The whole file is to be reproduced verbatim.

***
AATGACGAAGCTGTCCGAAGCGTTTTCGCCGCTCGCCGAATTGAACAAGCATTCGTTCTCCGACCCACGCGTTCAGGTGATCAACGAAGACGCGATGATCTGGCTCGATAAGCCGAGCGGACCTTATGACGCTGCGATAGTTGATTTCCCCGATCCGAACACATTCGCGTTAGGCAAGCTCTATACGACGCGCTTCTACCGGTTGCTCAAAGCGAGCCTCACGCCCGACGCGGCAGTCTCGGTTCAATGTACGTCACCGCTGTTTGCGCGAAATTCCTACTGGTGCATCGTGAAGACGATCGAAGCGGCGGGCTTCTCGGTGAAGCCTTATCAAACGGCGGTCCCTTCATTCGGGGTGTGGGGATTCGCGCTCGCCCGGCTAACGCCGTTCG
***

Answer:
AATGACGAAGCTGTCCGAAGCGTTTTCGCCGCTCGCCGAATTGAACAAGCATTCGTTCTCCGACCCACGCGTTCAGGTGATCAACGAAGACGCGATGATCTGGCTCGATAAGCCGAGCGGACCTTATGACGCTGCGATAGTTGATTTCCCCGATCCGAACACATTCGCGTTAGGCAAGCTCTATACGACGCGCTTCTACCGGTTGCTCAAAGCGAGCCTCACGCCCGACGCGGCAGTCTCGGTTCAATGTACGTCACCGCTGTTTGCGCGAAATTCCTACTGGTGCATCGTGAAGACGATCGAAGCGGCGGGCTTCTCGGTGAAGCCTTATCAAACGGCGGTCCCTTCATTCGGGGTGTGGGGATTCGCGCTCGCCCGGCTAACGCCGTTCG